The Washington Post

Aaron Maybin comes up with key sack

Jets linebacker Aaron Maybin was born in Baltimore, attended Mount Hebron High School in nearby Ellicott City and counts former Redskin LaVar Arrington as a key mentor. But his ties to the area were the farthest thing from his mind when he pounded Washington quarterback Rex Grossman, haltin the Redskins’ late comeback bid Sunday afternoon.

“It feels great,” Maybin said, “but my personal success ties in with the team directly. As the team goes, that’s how I’m feeling.”

The Jets’ held a slim 20-16 advantage with less than five minutes to play in the fourth quarter when the Redskins faced third-and-10 from their own 20-yard line. Working out of a shotgun formation, Grossman took too long going through his progressions and Maybin beat tackle Jammal Brown on the right side.

Maybin’s sack jarred the ball loose. The Jets’ Calvin Pace recovered on the Washington 9-yard line, and two plays later, Shonn Greene ran in a 9-yard touchdown to give New York a 27-16 lead.

“I told Maybin that sacks win games and he responded to me saying, ’I know it, coach,’” said Jets Coach Rex Ryan. “Then he went out there and got one, then I said to him that a fumble was even better, so I’m proud of the effort on his part.”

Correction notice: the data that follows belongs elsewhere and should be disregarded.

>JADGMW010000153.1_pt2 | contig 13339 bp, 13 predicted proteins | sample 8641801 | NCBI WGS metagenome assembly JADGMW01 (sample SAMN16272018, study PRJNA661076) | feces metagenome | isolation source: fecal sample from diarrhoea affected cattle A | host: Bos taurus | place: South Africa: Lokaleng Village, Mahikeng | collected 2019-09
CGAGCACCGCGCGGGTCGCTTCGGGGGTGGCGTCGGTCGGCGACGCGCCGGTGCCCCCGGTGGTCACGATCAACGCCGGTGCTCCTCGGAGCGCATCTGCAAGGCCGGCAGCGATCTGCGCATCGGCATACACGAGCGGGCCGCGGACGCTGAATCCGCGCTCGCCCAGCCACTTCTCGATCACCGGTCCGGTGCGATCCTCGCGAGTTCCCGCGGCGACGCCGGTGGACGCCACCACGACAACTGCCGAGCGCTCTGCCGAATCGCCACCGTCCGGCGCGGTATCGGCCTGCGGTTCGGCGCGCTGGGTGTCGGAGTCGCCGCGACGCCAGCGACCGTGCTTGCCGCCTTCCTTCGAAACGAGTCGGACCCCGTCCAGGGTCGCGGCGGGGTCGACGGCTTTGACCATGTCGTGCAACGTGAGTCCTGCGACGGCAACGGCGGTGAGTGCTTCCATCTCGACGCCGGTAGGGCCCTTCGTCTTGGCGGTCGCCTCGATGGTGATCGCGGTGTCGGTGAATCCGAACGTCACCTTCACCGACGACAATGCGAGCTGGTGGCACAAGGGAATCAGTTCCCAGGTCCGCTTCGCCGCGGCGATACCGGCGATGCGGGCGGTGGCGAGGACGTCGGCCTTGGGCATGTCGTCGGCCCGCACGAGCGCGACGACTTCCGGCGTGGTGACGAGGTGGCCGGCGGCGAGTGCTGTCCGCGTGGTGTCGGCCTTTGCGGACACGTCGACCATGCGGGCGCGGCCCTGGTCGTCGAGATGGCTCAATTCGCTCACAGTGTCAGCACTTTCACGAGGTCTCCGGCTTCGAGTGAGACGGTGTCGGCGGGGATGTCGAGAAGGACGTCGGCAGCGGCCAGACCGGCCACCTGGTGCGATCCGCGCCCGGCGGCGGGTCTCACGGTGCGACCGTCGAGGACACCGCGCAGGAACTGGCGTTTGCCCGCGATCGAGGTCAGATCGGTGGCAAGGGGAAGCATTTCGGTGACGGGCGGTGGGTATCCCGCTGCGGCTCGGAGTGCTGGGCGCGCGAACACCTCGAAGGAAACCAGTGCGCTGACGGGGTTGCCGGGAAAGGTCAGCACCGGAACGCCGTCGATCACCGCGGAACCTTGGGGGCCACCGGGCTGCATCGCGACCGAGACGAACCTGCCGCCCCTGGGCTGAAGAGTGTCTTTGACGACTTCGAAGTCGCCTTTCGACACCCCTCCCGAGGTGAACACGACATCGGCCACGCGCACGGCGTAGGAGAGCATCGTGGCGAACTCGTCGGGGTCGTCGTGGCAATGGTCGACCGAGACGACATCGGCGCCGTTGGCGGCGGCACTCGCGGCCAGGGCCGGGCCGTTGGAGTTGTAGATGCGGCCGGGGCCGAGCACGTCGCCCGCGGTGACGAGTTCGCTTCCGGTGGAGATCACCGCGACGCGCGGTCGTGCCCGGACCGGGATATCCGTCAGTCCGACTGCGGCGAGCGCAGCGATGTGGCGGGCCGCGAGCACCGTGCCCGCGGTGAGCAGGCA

Though Maybin had success with the pass rush Sunday, he still had complimentary words to say about Grossman, who was sacked twice against the Jets. Maybin estimated he hit Grossman five or six times on the day.

“He is pretty elusive,” Maybin said, “and he’s not the fastest guy or the quickest guy, but he’s slippery. That’s the only way to describe him. And he’s starting to get comfortable in that offense, so he’s starting to feel pressure and move in the pocket and things like that. So as he gets comfortable, he’s definitely somebody you have to be aware of, as far as how you attack him.”

View Photo Gallery: We boil down the thousands of photos and hundreds of plays from each week’s games to give you a look at the best. For full effect, view this gallery in full-screen mode.

Rick Maese is a sports features writer for The Washington Post.



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